PARIS (Reuters) - Andrea Petkovic’s decision to hold off trading in her tennis racket for a career in journalism paid off on Monday as she reached a grand slam quarter-final for the first time in three years with a 1-6 6-2 7-5 win over Dutch qualifier Kiki Bertens.
Hobbled by back, ankle and knee injuries that forced her out of the tour for several months over the past two years, the 27-year-old German considered quitting tennis in 2013 to try her luck as a magazine journalist - and even successfully applied for internships.
But the player who enjoys writing blogs during her spare time could not switch off the lure of returning to the courts and her perseverance to regain full fitness paid off on Monday.
“One year ago... I was very close to quitting... just I didn’t like playing anymore. I hated it,” Petkovic, whose ranking plummeted to 177 last March, told reporters.
”When I came back from my injuries, my footwork was off, my strokes were bad. My serve was bad. I hated it. That’s why I wanted to stop.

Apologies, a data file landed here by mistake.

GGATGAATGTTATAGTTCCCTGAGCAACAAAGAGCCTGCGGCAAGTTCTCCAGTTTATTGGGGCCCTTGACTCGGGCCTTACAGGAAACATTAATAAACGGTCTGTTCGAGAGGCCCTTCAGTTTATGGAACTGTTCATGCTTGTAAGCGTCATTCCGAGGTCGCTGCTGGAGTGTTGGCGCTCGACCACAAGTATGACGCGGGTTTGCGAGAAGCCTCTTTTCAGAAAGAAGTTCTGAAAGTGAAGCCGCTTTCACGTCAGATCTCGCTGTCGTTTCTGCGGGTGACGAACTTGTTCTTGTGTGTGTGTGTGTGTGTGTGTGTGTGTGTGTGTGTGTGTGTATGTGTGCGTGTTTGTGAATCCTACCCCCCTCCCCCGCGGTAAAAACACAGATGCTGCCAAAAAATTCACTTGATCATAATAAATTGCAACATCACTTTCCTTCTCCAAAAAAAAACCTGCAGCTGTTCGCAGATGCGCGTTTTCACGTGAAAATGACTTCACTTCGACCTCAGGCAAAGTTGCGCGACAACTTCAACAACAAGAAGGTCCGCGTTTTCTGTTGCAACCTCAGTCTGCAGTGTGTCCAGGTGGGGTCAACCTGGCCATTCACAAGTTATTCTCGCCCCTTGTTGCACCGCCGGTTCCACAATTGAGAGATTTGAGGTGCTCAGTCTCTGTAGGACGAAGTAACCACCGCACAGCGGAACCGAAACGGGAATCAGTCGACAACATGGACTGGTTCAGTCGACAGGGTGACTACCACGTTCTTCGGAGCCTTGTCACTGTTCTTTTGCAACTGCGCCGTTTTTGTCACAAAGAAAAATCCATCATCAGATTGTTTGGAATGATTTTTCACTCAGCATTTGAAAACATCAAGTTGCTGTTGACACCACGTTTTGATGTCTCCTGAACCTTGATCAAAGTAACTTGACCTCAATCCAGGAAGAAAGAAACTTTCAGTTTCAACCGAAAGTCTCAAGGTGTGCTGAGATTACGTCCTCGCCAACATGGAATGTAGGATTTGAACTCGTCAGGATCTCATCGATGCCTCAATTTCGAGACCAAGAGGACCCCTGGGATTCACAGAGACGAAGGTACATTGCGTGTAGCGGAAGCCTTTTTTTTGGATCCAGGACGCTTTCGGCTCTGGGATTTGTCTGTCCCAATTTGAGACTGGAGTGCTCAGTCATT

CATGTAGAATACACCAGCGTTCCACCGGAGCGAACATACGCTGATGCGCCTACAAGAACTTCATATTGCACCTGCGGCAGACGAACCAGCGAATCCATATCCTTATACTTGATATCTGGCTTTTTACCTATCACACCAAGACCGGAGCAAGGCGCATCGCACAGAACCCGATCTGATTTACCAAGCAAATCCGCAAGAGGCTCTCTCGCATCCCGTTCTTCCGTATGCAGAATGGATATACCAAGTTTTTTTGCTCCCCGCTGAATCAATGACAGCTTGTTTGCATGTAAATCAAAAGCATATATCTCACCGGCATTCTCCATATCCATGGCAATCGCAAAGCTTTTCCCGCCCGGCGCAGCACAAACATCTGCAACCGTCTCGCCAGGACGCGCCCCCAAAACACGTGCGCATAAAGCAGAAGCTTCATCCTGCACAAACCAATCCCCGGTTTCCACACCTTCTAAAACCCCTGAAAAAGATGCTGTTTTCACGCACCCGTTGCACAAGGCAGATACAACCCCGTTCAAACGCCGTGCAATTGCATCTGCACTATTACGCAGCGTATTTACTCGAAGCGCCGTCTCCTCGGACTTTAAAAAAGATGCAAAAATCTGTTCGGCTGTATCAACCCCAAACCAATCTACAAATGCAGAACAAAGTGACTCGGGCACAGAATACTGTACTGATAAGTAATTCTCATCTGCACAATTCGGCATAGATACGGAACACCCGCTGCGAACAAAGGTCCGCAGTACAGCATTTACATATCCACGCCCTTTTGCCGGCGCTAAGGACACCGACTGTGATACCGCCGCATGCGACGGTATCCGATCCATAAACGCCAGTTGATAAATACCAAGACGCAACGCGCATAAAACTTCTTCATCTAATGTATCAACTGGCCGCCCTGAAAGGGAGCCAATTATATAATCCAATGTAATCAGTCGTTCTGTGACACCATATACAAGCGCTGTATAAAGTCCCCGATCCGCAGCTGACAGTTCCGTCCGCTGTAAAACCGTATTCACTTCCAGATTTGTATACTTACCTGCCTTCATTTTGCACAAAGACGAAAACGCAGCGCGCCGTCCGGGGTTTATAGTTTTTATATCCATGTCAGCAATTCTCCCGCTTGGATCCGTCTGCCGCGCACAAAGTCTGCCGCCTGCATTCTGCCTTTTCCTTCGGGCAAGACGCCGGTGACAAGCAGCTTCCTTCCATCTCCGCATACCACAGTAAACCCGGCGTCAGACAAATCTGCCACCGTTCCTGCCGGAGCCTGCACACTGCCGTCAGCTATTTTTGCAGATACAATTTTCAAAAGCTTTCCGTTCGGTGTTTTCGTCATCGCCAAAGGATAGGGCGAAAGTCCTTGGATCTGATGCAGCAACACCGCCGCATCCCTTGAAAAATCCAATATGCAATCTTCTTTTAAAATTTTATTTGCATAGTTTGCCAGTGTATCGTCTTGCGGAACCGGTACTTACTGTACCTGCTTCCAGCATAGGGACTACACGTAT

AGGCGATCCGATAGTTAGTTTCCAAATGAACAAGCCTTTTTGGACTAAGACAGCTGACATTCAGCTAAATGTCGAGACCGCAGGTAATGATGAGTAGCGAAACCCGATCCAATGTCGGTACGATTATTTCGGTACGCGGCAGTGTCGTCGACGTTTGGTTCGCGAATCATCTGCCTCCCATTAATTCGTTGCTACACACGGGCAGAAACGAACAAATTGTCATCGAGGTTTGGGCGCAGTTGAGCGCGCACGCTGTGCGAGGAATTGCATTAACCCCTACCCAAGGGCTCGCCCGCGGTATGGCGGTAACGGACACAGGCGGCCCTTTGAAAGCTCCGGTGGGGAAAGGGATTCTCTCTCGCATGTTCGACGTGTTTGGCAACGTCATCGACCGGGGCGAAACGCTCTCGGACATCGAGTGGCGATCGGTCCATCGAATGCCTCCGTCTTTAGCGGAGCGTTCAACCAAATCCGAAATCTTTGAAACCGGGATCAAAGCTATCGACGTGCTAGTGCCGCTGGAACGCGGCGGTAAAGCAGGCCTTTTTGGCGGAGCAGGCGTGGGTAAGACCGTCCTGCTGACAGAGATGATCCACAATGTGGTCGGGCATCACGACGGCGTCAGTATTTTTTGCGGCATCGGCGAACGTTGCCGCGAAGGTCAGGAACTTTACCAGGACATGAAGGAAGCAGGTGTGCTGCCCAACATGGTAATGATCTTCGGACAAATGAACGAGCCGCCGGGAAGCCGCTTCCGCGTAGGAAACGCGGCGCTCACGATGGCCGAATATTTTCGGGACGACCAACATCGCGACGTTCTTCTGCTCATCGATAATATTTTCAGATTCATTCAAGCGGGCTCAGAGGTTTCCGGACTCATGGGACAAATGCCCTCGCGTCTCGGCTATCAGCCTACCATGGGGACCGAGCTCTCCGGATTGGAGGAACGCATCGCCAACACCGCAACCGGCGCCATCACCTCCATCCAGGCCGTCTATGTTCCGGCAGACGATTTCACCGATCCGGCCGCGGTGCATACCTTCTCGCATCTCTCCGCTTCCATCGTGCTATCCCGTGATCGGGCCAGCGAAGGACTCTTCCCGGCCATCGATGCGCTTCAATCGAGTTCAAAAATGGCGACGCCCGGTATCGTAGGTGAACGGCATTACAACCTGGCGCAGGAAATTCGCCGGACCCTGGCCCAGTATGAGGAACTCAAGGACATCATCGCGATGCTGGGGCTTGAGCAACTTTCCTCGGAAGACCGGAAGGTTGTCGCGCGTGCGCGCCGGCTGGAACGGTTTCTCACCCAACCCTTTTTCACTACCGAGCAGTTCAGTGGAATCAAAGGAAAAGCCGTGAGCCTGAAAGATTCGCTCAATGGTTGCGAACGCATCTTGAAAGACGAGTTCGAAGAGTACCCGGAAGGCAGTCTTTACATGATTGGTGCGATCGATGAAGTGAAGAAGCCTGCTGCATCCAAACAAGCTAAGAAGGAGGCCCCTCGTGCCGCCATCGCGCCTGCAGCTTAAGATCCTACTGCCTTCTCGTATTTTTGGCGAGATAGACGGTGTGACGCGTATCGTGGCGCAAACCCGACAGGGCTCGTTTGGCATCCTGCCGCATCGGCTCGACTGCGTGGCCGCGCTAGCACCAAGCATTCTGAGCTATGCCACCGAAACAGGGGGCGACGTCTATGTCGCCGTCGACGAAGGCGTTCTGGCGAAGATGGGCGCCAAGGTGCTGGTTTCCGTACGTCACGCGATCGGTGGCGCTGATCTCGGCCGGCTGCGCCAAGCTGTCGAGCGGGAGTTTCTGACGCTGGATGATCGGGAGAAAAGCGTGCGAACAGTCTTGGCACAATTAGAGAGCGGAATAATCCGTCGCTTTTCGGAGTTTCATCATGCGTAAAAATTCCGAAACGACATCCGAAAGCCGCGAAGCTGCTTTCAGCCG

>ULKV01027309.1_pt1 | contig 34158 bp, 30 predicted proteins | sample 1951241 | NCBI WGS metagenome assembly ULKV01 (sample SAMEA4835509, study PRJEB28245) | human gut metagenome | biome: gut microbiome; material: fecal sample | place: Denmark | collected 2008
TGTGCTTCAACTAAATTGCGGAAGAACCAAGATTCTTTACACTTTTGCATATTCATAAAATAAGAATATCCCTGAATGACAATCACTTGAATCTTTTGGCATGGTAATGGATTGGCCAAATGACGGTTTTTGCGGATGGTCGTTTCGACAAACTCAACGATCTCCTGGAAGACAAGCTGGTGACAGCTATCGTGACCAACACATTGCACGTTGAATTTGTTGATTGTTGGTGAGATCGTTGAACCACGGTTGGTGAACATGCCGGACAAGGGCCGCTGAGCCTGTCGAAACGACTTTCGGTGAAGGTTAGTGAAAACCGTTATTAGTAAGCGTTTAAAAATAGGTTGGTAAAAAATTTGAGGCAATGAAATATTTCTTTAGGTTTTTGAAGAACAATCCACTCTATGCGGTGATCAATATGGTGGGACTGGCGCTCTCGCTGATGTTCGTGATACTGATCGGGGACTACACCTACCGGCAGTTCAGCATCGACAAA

”(But) my life and destiny still wants me to play tennis ... and right now the only thing that I care about is tennis.
“I do have a lot of interests besides tennis, but nothing really gets my passion so far. I‘m I think at the place where I need to be right now. And now I‘m here and it’s a nice reward.”
Having missed the claycourt major for the past two years, 28th seed Petkovic spent Sunday “stalking” Bertens on YouTube for the whole day and that ploy enabled her to survive the fierce onslaught of the Dutchwoman’s groundstrokes.
In a tournament that lost four of its top five women seeds before the start of the second week, Bertens initially looked set to become the lowest ranked female, at 148, to reach the last eight here since records started being kept in 1983.
The 22-year-old pulverized her opponent from the baseline in the opening set but Petkovic found a way to mute the thuds and after squandering a 4-2 lead in the third set, she broke for a 6-5 advantage and raised her arms in triumph after thumping away a forehand winner on match point.
A player who picked 19th century philosopher Friedrich Nietzsche “as the one who impressed me the most” - despite his “dark and sad” writings - will be hoping to pen a happier tale this week by reaching her first grand slam semi-final by beating either Jelena Jankovic or Sara Errani.
Reporting by Pritha Sarkar, editing by Justin Palmer